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Georgia, a social-democratic peasant republic, impressions and observations
Image 17
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Kautsky, Karl, 1854-1938. Georgia, a social-democratic peasant republic, impressions and observations - Image 17. 1921. Special Collections, University of Houston Libraries. University of Houston Digital Library. Web. February 27, 2021. https://digital.lib.uh.edu/collection/scpamp/item/3970/show/3870.

Disclaimer: This is a general citation for reference purposes. Please consult the most recent edition of your style manual for the proper formatting of the type of source you are citing. If the date given in the citation does not match the date on the digital item, use the more accurate date below the digital item.

Kautsky, Karl, 1854-1938. (1921). Georgia, a social-democratic peasant republic, impressions and observations - Image 17. Socialist and Communist Pamphlets. Special Collections, University of Houston Libraries. Retrieved from https://digital.lib.uh.edu/collection/scpamp/item/3970/show/3870

Disclaimer: This is a general citation for reference purposes. Please consult the most recent edition of your style manual for the proper formatting of the type of source you are citing. If the date given in the citation does not match the date on the digital item, use the more accurate date below the digital item.

Kautsky, Karl, 1854-1938, Georgia, a social-democratic peasant republic, impressions and observations - Image 17, 1921, Socialist and Communist Pamphlets, Special Collections, University of Houston Libraries, accessed February 27, 2021, https://digital.lib.uh.edu/collection/scpamp/item/3970/show/3870.

Disclaimer: This is a general citation for reference purposes. Please consult the most recent edition of your style manual for the proper formatting of the type of source you are citing. If the date given in the citation does not match the date on the digital item, use the more accurate date below the digital item.

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Compound Item Description
Title Georgia, a social-democratic peasant republic, impressions and observations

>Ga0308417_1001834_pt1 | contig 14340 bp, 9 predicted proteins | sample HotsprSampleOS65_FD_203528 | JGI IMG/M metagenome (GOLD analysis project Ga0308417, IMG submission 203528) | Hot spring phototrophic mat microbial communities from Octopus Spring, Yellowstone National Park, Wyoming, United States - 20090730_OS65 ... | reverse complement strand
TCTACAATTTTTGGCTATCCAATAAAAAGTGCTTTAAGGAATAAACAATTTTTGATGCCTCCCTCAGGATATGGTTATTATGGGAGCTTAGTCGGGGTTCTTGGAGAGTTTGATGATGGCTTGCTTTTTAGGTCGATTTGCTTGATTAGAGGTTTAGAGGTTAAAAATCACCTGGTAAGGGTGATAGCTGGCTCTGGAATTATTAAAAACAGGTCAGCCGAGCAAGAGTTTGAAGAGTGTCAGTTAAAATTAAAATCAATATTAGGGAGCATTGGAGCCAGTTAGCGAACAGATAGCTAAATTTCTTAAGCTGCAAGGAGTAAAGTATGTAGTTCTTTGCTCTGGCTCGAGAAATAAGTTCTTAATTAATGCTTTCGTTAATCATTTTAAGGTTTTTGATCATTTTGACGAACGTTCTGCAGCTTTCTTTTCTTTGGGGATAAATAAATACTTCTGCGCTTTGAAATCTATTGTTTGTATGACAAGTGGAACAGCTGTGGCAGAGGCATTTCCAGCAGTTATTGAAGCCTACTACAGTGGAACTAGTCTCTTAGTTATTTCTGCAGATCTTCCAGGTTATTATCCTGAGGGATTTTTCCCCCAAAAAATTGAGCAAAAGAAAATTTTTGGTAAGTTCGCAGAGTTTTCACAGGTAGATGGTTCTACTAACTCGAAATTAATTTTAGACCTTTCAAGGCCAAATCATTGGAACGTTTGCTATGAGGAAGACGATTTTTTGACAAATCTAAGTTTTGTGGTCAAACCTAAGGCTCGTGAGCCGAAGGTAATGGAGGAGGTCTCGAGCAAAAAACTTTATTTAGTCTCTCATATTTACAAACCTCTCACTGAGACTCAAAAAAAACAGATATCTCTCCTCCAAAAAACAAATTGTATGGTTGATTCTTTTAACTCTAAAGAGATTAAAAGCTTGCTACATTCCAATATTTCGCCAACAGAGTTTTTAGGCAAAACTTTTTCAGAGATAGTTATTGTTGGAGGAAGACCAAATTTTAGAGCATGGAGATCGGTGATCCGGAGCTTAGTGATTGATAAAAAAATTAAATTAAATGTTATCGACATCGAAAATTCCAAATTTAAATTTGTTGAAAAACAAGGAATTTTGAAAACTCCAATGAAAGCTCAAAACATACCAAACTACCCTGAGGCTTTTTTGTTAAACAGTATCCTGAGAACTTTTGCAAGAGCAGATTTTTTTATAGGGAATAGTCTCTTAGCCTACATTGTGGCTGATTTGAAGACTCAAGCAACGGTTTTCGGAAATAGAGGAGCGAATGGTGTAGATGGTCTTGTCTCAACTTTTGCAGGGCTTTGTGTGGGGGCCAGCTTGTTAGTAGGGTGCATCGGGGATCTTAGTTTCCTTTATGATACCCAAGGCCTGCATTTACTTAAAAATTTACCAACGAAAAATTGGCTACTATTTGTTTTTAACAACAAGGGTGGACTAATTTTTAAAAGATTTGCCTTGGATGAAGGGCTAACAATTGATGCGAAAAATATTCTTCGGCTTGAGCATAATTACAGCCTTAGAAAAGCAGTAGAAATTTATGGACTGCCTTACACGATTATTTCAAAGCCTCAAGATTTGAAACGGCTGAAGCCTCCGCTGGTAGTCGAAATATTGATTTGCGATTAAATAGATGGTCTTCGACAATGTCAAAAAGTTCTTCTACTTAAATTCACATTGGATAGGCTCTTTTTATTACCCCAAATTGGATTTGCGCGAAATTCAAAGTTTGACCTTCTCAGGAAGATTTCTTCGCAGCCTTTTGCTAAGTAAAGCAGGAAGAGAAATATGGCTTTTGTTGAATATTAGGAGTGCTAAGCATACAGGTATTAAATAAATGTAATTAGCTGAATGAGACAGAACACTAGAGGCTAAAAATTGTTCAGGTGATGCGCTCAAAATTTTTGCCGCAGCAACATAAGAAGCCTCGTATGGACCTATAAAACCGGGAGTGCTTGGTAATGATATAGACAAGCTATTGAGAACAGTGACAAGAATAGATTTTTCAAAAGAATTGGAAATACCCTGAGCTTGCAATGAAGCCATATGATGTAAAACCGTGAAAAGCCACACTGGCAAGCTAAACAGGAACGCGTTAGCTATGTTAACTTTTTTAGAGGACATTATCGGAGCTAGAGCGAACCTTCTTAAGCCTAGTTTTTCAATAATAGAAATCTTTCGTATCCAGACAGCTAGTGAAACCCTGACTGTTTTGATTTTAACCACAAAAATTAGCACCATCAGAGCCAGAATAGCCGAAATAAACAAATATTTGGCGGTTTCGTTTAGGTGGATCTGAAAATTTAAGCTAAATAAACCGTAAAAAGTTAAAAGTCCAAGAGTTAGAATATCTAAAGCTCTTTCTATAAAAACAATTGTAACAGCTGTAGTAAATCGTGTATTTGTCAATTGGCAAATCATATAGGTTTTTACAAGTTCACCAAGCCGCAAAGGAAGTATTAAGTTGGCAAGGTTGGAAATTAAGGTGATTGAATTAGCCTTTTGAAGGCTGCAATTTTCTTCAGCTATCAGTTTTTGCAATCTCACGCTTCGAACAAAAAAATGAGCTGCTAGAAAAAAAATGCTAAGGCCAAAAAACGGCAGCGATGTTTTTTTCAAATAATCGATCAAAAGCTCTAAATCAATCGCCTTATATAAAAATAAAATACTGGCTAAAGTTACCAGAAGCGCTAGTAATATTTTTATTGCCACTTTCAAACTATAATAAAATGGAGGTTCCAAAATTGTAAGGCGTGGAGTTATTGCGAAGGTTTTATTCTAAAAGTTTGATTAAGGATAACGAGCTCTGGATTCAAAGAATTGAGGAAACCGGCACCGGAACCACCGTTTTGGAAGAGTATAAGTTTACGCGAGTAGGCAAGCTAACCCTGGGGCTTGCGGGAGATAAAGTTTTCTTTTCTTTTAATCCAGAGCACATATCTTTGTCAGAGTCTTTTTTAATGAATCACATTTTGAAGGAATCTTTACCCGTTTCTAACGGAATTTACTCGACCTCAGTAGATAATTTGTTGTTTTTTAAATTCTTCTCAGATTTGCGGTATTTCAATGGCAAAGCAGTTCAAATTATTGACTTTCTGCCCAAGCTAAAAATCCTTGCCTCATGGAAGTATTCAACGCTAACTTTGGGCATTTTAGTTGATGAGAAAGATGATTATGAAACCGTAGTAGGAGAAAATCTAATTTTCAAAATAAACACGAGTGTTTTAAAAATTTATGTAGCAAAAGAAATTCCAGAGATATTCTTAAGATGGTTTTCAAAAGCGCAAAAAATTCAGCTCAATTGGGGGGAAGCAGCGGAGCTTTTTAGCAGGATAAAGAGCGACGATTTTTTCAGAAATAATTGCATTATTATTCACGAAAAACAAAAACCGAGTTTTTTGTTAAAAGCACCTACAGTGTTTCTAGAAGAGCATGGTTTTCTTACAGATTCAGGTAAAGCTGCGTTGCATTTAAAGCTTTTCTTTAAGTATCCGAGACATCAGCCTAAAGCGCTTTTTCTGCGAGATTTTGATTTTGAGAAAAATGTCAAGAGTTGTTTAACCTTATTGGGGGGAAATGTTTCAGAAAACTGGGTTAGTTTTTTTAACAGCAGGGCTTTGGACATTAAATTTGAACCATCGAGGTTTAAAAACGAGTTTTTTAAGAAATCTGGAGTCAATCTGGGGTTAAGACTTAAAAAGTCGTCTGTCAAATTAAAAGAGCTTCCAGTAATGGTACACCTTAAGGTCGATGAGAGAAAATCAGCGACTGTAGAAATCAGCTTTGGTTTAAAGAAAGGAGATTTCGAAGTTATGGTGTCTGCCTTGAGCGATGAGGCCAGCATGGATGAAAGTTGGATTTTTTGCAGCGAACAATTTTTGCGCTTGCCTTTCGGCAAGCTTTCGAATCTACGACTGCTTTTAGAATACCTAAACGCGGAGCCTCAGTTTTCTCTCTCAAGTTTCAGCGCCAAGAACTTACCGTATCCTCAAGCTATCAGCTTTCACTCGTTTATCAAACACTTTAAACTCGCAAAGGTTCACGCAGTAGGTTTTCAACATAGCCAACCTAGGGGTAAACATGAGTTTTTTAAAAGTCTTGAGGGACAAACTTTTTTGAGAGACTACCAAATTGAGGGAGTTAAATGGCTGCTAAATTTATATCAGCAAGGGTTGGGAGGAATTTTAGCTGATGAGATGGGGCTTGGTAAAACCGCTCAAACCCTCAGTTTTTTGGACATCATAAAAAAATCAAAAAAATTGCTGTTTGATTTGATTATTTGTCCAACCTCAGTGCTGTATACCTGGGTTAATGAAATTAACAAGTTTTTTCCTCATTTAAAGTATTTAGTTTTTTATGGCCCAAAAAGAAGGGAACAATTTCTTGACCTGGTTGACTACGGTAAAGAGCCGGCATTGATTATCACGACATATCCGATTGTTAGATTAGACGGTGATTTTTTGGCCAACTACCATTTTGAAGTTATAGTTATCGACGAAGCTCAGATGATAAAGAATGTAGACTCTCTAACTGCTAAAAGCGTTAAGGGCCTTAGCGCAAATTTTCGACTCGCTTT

Creator (LCNAF)
  • Kautsky, Karl, 1854-1938
Contributor (LCNAF)
  • Stenning, H. J. (Henry James), 1889-, translator
Publisher International Bookshops
Place of Creation (TGN)
  • London, England
Date 1921
Subject.Geographic (TGN)
  • Georgia
Genre (AAT)
  • pamphlets
Language English
Type (DCMI)
  • Text
Original Item Extent 111, [1] pages; 19 cm
Original Item Location DK5ll.G3K3 1921
Original Item URL http://library.uh.edu/record=b8304504~S11
Original Collection Socialist and Communist Pamphlets
Digital Collection Socialist and Communist Pamphlets
Digital Collection URL http://digital.lib.uh.edu/collection/scpamp
Repository Special Collections, University of Houston Libraries
Repository URL http://libraries.uh.edu/branches/special-collections
Use and Reproduction Public Domain: This item is in the public domain and may be used freely.
File Name index.cpd
Item Description
Title Image 17
Format (IMT)
  • image/jpeg
File Name uhlib_2669984_016.jpg
Transcript attracted to Georgia because it provided so good a route, from the West to the East, to the then rich territories of Persia and Central Asia. Eastern and Western civilisation met in Georgia, and stimulated its intellectual development. But highways to> rich countries attract not only the merchant, but also the warrior, whether he be plunderer or conqueror. In the degree in which the connection between West and East, Greece and Central Asia, developed in Georgia, the clashes of Western and Easterni armies became more frequent, and Georgia suffered devastation from being made a theatre of war. But it always recovered speedily, so long as it remained a highway of world commerce. When, however, the Turks put an end to the Byzantine Empire, conquered not only Asia Minor and Constantinople, but also the Balkanl Peninsula, and dominated the Black Sea, Georgia was cut off from Europe. Henceforth the trade route from West to East was across the Atlantic and Indian Oceans. At the same time, Persia and Central Asia fell to pieces. Georgia lost more and more the capacity to make good the consequences of the everlasting state of war. t Its civilisation, its prosperity, and evem its population rapidly diminished. The only thing that persisted throughout the perpetual feuds on its soil was the feudal exploitation of the masses of peasants by numerous petty princes; an exploitation which became more oppressive in the degree that the peasant became poorer. The consolidation of Russia brought about a change. The struggle of the West against the robber nomads and conquerors who had penetrated into Europe during the middle ages was first successfully undertaken by Russia. First the Tartars, and then the Turks, were pressed back by the Moscow Czars who established their own authority over the territory thus vacated. At the end »5